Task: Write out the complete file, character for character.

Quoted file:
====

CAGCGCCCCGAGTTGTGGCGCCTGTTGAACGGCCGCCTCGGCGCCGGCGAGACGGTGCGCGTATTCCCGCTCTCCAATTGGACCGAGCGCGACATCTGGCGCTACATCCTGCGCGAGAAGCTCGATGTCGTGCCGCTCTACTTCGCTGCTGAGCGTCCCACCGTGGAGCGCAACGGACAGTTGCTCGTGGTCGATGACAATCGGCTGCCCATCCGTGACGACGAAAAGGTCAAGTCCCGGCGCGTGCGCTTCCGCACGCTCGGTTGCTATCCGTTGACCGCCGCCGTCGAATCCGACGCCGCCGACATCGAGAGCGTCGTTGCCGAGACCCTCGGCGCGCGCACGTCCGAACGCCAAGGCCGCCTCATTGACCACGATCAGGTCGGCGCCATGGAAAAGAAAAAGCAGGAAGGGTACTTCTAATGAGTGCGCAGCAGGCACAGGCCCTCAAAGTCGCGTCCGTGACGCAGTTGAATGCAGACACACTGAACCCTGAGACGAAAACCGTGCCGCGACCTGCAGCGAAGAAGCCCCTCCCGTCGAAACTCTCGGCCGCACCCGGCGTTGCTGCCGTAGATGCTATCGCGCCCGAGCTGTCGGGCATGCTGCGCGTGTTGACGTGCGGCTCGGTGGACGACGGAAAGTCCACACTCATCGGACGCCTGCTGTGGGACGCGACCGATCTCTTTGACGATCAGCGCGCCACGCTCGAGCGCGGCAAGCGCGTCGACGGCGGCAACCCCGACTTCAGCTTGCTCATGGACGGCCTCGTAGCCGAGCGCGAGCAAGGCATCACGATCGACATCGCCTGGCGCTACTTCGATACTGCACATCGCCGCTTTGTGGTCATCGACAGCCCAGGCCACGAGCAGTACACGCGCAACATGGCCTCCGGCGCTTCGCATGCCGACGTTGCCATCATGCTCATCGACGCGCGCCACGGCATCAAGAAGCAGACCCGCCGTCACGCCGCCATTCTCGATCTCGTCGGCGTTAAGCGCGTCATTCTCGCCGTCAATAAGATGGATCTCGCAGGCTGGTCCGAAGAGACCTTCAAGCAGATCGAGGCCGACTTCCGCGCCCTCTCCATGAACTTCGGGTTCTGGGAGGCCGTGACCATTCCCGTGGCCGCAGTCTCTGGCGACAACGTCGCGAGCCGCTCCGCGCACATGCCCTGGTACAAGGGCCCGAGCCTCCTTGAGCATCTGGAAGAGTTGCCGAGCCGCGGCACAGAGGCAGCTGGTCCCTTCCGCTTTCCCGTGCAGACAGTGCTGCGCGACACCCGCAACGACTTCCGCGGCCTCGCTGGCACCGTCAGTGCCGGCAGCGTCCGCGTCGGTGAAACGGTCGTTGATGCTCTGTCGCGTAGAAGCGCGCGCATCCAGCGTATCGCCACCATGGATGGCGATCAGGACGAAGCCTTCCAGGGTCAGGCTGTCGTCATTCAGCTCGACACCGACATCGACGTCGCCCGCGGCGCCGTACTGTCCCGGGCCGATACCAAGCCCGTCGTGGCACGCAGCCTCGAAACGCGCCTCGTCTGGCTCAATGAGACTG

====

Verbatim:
CAGCGCCCCGAGTTGTGGCGCCTGTTGAACGGCCGCCTCGGCGCCGGCGAGACGGTGCGCGTATTCCCGCTCTCCAATTGGACCGAGCGCGACATCTGGCGCTACATCCTGCGCGAGAAGCTCGATGTCGTGCCGCTCTACTTCGCTGCTGAGCGTCCCACCGTGGAGCGCAACGGACAGTTGCTCGTGGTCGATGACAATCGGCTGCCCATCCGTGACGACGAAAAGGTCAAGTCCCGGCGCGTGCGCTTCCGCACGCTCGGTTGCTATCCGTTGACCGCCGCCGTCGAATCCGACGCCGCCGACATCGAGAGCGTCGTTGCCGAGACCCTCGGCGCGCGCACGTCCGAACGCCAAGGCCGCCTCATTGACCACGATCAGGTCGGCGCCATGGAAAAGAAAAAGCAGGAAGGGTACTTCTAATGAGTGCGCAGCAGGCACAGGCCCTCAAAGTCGCGTCCGTGACGCAGTTGAATGCAGACACACTGAACCCTGAGACGAAAACCGTGCCGCGACCTGCAGCGAAGAAGCCCCTCCCGTCGAAACTCTCGGCCGCACCCGGCGTTGCTGCCGTAGATGCTATCGCGCCCGAGCTGTCGGGCATGCTGCGCGTGTTGACGTGCGGCTCGGTGGACGACGGAAAGTCCACACTCATCGGACGCCTGCTGTGGGACGCGACCGATCTCTTTGACGATCAGCGCGCCACGCTCGAGCGCGGCAAGCGCGTCGACGGCGGCAACCCCGACTTCAGCTTGCTCATGGACGGCCTCGTAGCCGAGCGCGAGCAAGGCATCACGATCGACATCGCCTGGCGCTACTTCGATACTGCACATCGCCGCTTTGTGGTCATCGACAGCCCAGGCCACGAGCAGTACACGCGCAACATGGCCTCCGGCGCTTCGCATGCCGACGTTGCCATCATGCTCATCGACGCGCGCCACGGCATCAAGAAGCAGACCCGCCGTCACGCCGCCATTCTCGATCTCGTCGGCGTTAAGCGCGTCATTCTCGCCGTCAATAAGATGGATCTCGCAGGCTGGTCCGAAGAGACCTTCAAGCAGATCGAGGCCGACTTCCGCGCCCTCTCCATGAACTTCGGGTTCTGGGAGGCCGTGACCATTCCCGTGGCCGCAGTCTCTGGCGACAACGTCGCGAGCCGCTCCGCGCACATGCCCTGGTACAAGGGCCCGAGCCTCCTTGAGCATCTGGAAGAGTTGCCGAGCCGCGGCACAGAGGCAGCTGGTCCCTTCCGCTTTCCCGTGCAGACAGTGCTGCGCGACACCCGCAACGACTTCCGCGGCCTCGCTGGCACCGTCAGTGCCGGCAGCGTCCGCGTCGGTGAAACGGTCGTTGATGCTCTGTCGCGTAGAAGCGCGCGCATCCAGCGTATCGCCACCATGGATGGCGATCAGGACGAAGCCTTCCAGGGTCAGGCTGTCGTCATTCAGCTCGACACCGACATCGACGTCGCCCGCGGCGCCGTACTGTCCCGGGCCGATACCAAGCCCGTCGTGGCACGCAGCCTCGAAACGCGCCTCGTCTGGCTCAATGAGACTG